Many real estate investors will use a mortgage loan to pay for a large portion of an investment property’s sales price. While you may be familiar with the loan documentation that is required when you apply for an owner-occupied home, the documentation requirements vary when you apply for an investor loan. By learning more about the documents that your lender may require for your upcoming loan request, you can take steps now to prepare for your investor loan application.
Some investors are turned off or even stressed out by the amount of documentation a lender requires. However, each document serves a very specific purpose and is essential for the underwriter to make an accurate, informed decision about your loan approval status. By providing all of the documentation requested quickly, you can promote the rapid processing and approval of your loan application. These are some of the more common types of documentation required by a lender.
Proof of Income
- Paystubs for Salaried Employees: Typically, the lender requires either a month’s worth of paystubs or the last two most recent paystubs to confirm your income level. A verification of employment may also be completed with you employer.
- Federal Tax Returns With W-2s: You may need to provide your last two years of tax returns, including your W-2s if you are a wage earner. If you own a business, your business tax returns for the last two years may also be required. Contract workers may need to provide their 1099 forms for the last two years.
- Other Related Income Documentation: All sources of regular income must be documented, so you may need to provide documentation showing your child support payments, alimony payments, rental income from investment properties, Social Security awards letter, pension documentation and more. Rental income from investment properties is most commonly verified by providing full copies of all of the leases on your existing investment properties.
Verification of Assets
- Financial Statements for All Accounts: For each bank account you own, the lender needs to see the last two to three months of bank statements. All pages of the statements should be provided. This includes checking and savings accounts, retirement accounts, stock or investment accounts and more.
- Explanation and Documentation for Large Deposits: The lender will review your bank statements thoroughly. Any large deposits made into your account that are not generated by your regular income sources will need to be properly explained and documented.
- Profit and Loss Statement for Self-Employed Applicants: If you own your own business, you will need to provide a current profit and loss statement, which details the business’s net worth. This is required even if your primary source of income is not generated by the business.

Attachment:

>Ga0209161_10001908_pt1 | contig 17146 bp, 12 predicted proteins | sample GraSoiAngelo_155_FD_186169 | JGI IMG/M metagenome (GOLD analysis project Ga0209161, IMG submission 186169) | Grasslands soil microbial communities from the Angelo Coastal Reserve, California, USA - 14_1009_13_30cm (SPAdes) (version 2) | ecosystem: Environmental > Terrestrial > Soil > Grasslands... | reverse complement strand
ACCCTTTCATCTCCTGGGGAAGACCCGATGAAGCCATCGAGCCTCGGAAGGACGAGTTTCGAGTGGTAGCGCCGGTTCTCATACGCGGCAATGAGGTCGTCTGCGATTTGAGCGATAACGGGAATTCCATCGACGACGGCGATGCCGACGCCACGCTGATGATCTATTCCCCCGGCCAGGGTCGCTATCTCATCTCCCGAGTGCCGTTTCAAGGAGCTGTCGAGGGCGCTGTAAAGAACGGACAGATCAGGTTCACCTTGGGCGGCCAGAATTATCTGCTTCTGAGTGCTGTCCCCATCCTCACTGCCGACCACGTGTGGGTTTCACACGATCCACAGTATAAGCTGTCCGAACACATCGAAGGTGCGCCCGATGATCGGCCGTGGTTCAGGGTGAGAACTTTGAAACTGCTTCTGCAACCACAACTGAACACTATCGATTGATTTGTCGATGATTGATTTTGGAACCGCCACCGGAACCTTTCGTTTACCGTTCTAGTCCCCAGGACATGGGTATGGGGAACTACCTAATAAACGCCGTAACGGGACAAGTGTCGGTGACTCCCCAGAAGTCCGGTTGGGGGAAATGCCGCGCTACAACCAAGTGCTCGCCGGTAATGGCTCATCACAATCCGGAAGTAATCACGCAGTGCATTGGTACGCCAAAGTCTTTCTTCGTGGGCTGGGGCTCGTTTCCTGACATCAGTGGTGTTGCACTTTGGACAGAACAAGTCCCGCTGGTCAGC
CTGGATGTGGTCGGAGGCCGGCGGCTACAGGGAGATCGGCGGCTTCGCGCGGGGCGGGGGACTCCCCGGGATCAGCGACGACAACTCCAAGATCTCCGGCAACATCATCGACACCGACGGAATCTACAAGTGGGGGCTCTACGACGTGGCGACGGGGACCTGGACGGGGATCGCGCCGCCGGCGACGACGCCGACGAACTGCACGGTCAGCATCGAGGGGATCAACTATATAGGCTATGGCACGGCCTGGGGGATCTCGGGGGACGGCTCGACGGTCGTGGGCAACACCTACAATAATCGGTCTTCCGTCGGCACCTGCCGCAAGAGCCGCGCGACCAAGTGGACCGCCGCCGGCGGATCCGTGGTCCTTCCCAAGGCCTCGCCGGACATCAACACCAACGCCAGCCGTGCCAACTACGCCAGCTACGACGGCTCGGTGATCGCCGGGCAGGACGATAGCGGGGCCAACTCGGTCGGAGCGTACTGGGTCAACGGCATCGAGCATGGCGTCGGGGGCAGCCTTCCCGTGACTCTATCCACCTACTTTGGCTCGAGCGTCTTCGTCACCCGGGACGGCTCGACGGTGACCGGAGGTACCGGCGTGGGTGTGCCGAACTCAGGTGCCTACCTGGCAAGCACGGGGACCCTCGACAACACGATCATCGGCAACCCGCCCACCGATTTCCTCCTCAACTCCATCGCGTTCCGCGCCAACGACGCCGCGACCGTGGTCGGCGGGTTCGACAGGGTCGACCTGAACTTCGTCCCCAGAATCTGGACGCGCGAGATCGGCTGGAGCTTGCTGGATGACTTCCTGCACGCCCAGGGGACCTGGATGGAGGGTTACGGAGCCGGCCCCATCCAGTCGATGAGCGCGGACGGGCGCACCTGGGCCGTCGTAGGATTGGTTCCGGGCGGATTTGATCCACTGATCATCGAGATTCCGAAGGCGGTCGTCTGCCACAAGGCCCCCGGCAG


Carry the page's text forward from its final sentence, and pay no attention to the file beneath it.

- Business License: Some lenders may ask to see a copy of your active business license.
- Life Insurance Documentation: If you have a cash value life insurance policy and indicated so on your loan application, some lenders may require you to provide proof of the current cash value amount of your policy. This is because the cash value amount is a true asset.
Other Documentation That May Be Required
- Proof of Identity: You typically need to provide a copy of your government-issued photo ID as well as a copy of your Social Security card.
- Proof of Insurance: Before closing, you will need to shop around and find coverage for the property. A full copy of the policy will be required, and the premium amount will be analyzed by the underwriter.
- Divorce Decree: Commonly, if you have filed for divorce in the past, the lender need to review the divorce decree. This is regardless of how long it has been since the divorce occurred.
- Property Ownership Documentation: Everything from a recent mortgage statement to the deed may be required for all properties you own. While this is not always required, you should be prepared to provide it upon request.
- Credit Explanations: The lender will review your credit report and will ask for written explanations on all credit inquiries as well as all late payments or other derogatory items. Keep in mind that all late payments or outstanding judgments need to be paid in full before closing in most cases.
- VA Certificate: If you are a veteran or an active military professional, you may be required to provide a copy of your DD214 form.
- Sales Contract: When you are buying a property, the lender needs to review your fully executed sales contract. Proof of deposit for the earnest money may also be required.
As you can see, you may need to provide a lender with hundreds of pages worth of documentation when you apply for an investment property loan. It can take time to pull together all of the required documentation and send it to your loan processor. If you want to avoid delays with this process, it is wise to begin gathering together the required documentation now. You may ask your loan processor for a list of specific items that may be required for your unique loan application.